There is real excitement when a buyer finds a house they like. I think: the long search may be over; or maybe not! The next step is to draft an Offer to Purchase that both Buyer and Seller agree to. How do you write an Offer to Purchase? What strategy might you use to get the best deal for the Buyer?

There are powerful emotions at play in the purchase of a home. A Buyer needs to feel passionate. And a seller must really want to make a change. In an offer situation there is a lot of emotional energy and real estate professinals harness that energy to negotiate the best deal for their client. It is at the “tabling of an offer” that a lot of money can disappear from a Sellers asking price. A good real estate agent can bolster a Sellers position when faced with a strong Buyer agent. And conversely, a strong salesperson for the Buyer can undermine a Seller’s price.

An offer to purchase is a binding contract ( see related blog post on parts to an offer) to perform several actions in return for goods and services from the Seller. Clearly, if the offer is for the asking price and there are no unexpected chattels included in the offer it will be accepted. Hurray! The price would have to be attractive or the motivation to purchase would have to be high to offer full price. A well priced home sells faster and for higher than does an overpriced home!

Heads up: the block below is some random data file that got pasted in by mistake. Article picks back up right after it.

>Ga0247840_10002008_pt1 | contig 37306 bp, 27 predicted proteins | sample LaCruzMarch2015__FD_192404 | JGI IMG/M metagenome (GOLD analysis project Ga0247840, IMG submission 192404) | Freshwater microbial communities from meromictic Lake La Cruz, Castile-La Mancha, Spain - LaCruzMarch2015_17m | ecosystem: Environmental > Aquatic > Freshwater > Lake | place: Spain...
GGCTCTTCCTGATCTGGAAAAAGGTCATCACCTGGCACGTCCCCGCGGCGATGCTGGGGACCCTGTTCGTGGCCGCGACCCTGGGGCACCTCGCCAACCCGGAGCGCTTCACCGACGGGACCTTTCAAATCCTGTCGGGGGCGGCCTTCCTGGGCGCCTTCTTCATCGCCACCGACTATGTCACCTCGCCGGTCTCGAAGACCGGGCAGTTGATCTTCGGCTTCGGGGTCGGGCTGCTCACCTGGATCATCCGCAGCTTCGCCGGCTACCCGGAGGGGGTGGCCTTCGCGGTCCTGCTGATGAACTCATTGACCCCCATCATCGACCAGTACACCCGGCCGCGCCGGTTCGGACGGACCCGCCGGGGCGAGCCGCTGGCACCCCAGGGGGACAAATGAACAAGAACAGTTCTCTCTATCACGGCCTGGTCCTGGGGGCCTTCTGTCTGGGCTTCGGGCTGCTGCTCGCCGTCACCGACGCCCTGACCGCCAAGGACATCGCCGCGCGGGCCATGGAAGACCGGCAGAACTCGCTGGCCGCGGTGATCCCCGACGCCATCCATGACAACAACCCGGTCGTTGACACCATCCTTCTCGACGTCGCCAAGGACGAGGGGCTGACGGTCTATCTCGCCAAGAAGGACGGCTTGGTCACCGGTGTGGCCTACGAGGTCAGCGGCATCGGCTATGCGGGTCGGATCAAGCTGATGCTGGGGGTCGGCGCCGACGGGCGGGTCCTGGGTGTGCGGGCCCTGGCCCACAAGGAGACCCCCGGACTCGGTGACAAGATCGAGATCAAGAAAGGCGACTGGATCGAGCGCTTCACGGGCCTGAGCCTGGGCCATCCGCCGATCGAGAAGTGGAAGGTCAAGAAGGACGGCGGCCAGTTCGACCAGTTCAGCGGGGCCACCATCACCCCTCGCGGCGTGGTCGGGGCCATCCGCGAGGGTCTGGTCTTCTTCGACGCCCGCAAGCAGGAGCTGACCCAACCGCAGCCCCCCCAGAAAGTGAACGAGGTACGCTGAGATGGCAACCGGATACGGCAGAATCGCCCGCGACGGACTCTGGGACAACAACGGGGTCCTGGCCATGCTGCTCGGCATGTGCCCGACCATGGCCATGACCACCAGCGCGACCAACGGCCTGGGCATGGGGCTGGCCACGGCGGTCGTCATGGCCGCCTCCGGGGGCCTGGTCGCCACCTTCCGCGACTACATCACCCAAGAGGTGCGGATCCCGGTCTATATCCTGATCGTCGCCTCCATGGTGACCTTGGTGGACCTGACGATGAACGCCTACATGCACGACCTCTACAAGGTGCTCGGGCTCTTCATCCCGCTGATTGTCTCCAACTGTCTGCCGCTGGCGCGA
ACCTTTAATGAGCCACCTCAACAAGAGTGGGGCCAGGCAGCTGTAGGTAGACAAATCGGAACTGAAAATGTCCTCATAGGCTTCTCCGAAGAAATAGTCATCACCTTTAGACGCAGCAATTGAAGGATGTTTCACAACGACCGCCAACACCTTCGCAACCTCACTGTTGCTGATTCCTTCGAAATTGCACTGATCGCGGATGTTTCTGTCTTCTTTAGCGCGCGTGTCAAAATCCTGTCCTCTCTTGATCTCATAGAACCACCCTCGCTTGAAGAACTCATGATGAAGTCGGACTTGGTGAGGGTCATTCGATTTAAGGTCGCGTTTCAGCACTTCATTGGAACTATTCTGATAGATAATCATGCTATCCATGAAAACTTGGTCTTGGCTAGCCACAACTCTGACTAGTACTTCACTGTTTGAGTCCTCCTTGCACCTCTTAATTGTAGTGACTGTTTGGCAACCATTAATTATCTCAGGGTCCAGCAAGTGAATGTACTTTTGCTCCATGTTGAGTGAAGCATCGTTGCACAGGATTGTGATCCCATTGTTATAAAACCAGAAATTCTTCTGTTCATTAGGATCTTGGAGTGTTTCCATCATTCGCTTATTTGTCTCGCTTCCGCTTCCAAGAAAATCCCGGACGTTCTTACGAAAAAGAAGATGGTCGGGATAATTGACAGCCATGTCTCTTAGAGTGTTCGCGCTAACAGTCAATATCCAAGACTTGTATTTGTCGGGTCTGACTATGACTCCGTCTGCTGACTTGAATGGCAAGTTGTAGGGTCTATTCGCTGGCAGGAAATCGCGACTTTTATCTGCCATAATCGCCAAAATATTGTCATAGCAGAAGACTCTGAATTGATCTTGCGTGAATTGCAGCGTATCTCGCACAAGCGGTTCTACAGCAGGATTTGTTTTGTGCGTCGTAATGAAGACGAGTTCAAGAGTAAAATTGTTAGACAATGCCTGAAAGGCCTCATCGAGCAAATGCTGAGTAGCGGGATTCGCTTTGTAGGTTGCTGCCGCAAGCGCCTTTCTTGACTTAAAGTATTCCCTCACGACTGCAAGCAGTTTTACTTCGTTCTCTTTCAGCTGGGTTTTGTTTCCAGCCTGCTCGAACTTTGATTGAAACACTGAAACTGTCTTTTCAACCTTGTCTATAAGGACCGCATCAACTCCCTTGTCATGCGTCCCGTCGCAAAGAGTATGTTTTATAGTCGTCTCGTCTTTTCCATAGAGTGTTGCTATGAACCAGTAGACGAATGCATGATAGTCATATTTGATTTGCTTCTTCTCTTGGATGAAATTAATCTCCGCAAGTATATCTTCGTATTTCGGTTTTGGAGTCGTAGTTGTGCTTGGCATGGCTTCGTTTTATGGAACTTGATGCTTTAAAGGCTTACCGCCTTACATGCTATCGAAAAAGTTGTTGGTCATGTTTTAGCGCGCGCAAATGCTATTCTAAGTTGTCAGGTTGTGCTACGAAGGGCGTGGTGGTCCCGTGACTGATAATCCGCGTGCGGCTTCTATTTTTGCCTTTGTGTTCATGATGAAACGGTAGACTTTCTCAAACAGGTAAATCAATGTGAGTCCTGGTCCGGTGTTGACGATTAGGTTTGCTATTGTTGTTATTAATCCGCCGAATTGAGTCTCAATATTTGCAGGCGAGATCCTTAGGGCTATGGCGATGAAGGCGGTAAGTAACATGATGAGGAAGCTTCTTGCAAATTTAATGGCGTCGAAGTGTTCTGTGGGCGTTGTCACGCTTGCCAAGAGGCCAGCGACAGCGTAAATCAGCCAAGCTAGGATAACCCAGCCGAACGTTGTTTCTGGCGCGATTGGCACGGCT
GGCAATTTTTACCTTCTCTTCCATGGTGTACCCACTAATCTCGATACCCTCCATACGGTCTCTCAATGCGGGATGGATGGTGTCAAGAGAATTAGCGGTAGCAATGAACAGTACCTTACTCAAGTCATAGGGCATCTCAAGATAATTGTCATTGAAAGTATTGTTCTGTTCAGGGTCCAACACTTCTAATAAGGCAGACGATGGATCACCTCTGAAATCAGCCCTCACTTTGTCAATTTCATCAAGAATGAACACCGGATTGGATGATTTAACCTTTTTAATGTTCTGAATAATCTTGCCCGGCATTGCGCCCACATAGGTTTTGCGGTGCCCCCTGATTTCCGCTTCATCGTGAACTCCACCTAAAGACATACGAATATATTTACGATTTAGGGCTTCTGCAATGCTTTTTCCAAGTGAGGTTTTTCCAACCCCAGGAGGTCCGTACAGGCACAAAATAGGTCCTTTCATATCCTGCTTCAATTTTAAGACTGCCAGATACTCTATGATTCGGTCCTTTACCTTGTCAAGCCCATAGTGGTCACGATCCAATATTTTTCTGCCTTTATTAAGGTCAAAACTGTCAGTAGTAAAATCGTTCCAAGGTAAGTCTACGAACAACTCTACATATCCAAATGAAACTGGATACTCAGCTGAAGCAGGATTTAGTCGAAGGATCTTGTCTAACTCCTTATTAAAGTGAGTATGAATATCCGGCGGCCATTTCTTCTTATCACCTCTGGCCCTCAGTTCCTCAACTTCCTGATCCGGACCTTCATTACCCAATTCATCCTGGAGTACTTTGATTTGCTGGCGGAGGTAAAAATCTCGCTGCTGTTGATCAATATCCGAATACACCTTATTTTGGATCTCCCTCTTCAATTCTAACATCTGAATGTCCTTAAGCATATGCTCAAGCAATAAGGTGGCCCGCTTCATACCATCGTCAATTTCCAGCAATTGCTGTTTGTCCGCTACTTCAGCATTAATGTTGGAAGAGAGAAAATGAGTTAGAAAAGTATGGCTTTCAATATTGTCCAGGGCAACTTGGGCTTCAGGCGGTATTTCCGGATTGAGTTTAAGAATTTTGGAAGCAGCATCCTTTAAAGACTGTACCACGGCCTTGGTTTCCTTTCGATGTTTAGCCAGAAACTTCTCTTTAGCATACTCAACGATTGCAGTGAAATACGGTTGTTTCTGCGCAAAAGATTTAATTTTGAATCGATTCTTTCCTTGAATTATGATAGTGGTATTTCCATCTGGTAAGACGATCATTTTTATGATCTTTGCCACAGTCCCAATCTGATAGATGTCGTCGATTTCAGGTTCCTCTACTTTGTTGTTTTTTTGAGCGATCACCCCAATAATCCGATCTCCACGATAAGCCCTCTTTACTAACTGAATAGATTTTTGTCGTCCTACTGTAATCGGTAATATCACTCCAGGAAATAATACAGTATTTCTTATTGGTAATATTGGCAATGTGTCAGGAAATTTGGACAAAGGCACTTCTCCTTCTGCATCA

Let’s say there are a number of renovations and maintenance concerns for the Buyer. In this situation a lower price might be considered to make a balance between the asking price and the Buyer’s future expenditures. In practice the total value of the liabilities might be subtracted from the asking price. This might could make the offer appear insincere and unacceptably low to the seller. Consider at this point if the house is over priced or if there is a need for more information about the community that would support the price. Perhaps the Buyer is poorly informed.

It might be wise to consider a range of acceptability for both the buyer and seller and strategically place the offer price at the lower limit of possibility for the seller, disregard any defects and maintenance concerns for the moment. Sellers frequently don’t perceive problems their home. Try to arrive at an acceptable price for all; a kind of win win. If there are major maintenance expenses for the Buyer the building inspection should reveal them and post inspection is a good time to revisit the accepted price. So there is time for the Buyer and Seller to renegotiate.

I feel it is wiser to make a fair offer and purchase at a fair market value than it is to “low ball it” and frustrate the transaction. When Buyers loose out on a house they frequently pay more for the house they finally buy.

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